Fighting Negativity After a Brain Injury by Charles Watson
Posted on January 24, 2020
Unfortunately, physical pain and constraints are just the beginning of the journey for a brain injury victim. The pain is accompanied by unexpected mood swings, anxiety, depression, memory loss and a lot of hopelessness.
But what if I said that even brain injuries have a positive aspect?
To a third person, brain injury victims are unfortunate, and their life is a combination of grief and despair. But if you talk to a close relative of a brain injury victim or the victim himself, it’s astounding to know that at the end of the day they could extract a few positive points from everything that happened. This is the first sign of recovery.
“This is not to say people are happy about the injury, but report experiences like pride in themselves and a new appreciation for life.” (Collicut, McGrath and Linley, 2006)
Instead of discussing all the downsides and disadvantages of brain injuries, let’s discuss how you can avoid it and stay positive.
Maintain a Positive Attitude
Negativity will get to you much more easily than positivity, and this goes for every other negative feeling. This is what rehabilitation centers focus most upon. Before starting with any indulging activities or motivating speeches, the clinicians make it an effort to instill positive thoughts and maintain a positive ambiance. This is not only a theoretical psychological study but can be backed up by many medical pieces of evidence as well that the environment a patient is exposed to has a greater effect on the healing than any other medicinal treatment.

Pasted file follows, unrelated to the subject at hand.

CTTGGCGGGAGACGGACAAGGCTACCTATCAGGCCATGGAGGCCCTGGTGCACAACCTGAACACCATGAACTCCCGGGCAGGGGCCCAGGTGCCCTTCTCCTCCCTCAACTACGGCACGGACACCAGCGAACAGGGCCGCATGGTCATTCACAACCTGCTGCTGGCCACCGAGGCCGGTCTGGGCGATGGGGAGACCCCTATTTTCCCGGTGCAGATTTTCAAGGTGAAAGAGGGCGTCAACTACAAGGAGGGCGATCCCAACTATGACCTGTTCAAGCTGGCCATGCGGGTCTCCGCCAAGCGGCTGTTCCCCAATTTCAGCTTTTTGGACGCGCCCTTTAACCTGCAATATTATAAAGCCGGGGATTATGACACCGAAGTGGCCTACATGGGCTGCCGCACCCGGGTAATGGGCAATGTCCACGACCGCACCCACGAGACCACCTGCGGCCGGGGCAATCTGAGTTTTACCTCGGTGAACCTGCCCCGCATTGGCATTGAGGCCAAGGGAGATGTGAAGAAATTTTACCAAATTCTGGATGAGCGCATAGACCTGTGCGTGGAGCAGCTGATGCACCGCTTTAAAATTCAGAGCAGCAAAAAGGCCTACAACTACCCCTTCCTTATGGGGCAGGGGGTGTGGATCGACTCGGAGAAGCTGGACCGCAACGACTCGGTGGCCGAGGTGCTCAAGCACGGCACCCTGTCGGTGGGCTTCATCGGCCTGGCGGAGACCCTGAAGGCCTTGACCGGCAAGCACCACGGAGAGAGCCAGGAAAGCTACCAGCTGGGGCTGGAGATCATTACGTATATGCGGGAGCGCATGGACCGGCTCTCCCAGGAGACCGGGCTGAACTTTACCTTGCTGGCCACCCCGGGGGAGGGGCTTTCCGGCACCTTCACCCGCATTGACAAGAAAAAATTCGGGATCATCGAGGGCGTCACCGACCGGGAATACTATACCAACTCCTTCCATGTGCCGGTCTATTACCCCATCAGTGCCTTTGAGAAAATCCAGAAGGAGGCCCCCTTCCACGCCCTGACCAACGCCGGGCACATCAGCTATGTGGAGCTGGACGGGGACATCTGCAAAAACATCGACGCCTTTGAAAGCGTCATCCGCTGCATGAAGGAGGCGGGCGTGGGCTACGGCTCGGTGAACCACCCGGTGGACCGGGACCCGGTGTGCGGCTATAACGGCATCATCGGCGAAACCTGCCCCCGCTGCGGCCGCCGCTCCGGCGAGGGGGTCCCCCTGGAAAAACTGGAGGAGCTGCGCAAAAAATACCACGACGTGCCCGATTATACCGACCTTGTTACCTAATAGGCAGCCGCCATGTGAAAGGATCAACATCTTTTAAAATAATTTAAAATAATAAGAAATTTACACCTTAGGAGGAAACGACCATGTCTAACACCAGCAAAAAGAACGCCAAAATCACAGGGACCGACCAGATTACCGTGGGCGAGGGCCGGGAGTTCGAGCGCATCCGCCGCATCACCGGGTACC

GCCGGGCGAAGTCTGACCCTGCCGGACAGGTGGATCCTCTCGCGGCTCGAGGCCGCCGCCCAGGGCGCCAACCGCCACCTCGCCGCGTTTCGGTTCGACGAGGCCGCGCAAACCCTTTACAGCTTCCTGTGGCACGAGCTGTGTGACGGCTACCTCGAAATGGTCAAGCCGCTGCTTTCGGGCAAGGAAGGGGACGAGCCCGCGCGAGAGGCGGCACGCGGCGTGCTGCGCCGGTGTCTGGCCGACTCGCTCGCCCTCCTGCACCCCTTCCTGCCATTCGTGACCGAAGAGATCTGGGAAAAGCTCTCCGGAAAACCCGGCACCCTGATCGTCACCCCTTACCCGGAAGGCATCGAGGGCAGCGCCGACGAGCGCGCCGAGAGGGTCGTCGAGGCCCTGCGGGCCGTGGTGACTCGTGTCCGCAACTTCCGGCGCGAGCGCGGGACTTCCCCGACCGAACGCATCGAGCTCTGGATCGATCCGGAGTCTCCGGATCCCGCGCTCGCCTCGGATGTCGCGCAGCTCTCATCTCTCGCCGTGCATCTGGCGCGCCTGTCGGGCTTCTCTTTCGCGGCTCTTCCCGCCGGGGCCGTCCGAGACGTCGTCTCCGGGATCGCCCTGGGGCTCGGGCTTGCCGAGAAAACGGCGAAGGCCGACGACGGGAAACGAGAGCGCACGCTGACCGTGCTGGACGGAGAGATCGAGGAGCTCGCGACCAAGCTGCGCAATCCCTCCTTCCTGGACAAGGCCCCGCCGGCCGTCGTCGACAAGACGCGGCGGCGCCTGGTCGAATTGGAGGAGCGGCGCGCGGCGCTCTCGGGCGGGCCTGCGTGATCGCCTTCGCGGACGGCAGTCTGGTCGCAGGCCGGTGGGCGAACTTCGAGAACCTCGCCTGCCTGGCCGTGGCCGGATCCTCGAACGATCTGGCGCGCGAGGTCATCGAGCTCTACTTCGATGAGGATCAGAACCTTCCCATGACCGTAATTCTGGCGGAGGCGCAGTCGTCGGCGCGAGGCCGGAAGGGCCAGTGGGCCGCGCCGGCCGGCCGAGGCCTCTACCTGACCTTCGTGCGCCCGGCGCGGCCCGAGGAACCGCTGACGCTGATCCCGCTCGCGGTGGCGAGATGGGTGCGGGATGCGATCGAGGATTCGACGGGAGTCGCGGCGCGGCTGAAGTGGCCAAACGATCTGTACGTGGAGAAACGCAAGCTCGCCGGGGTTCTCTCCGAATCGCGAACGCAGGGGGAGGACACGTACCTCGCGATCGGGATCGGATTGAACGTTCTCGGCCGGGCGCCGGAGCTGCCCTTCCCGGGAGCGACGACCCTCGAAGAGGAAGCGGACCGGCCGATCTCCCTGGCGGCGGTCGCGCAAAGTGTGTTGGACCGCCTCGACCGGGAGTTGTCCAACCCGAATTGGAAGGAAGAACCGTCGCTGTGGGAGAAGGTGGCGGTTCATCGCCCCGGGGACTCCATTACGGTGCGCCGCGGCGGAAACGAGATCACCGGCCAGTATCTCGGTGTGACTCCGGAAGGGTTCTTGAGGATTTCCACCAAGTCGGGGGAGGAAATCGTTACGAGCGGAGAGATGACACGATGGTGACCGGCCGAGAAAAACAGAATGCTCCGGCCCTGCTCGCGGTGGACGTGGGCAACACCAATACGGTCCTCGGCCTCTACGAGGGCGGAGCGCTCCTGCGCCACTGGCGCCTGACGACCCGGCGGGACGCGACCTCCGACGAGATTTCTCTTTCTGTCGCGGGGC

Resilience is Key
Not all days will be good. But you’re like a tree in a storm. Like a storm, brain injury will not last forever, but during that short time there’ll be times when the winds will be stronger than usual, many factors will arise to push you down and break you. Resilience is key. Some days you’ll feel like life isn’t all that bad and some days you couldn’t have been more depressed. But holding on to the little positive things is very important yet the most challenging part of rehabilitation.
Everyday, write down at least one good thing that happened because of your injury. For example, instead of gulping food at office you were surrounded by your family at lunch enjoying a peaceful meal, or you got to observe how well your partner deals with chores at home in the time that you would usually be away.
Feeling a sense of punishment or the common “why me?” mood is going to be a constant partner. But if you’re an adult, you have to realize that every bad thing that happens leaves with a lesson. Maybe you’ll become more empathetic not only towards brain injury patients but to humanity.
As stated by a report that a stoic and a workaholic person before an injury changed to be more emotional after the injury.
Modify Your Way of life
Pair your positive thoughts with conformational changes in your lifestyle. When you willingly thrive on recovering completely, things seem to fall into place automatically. You will feel as if therapies are more effective each day. You would want to get out of sulking in bed and go for a casual stroll. However, things can still depress you like the new inabilities you possess that were once your go-to place, for example, swimming, random adventures. For this reason, try finding a group of people going through a similar phase of life. You’re not a patient, you’re a warrior, and you can help yourself recover more than any other power in the world.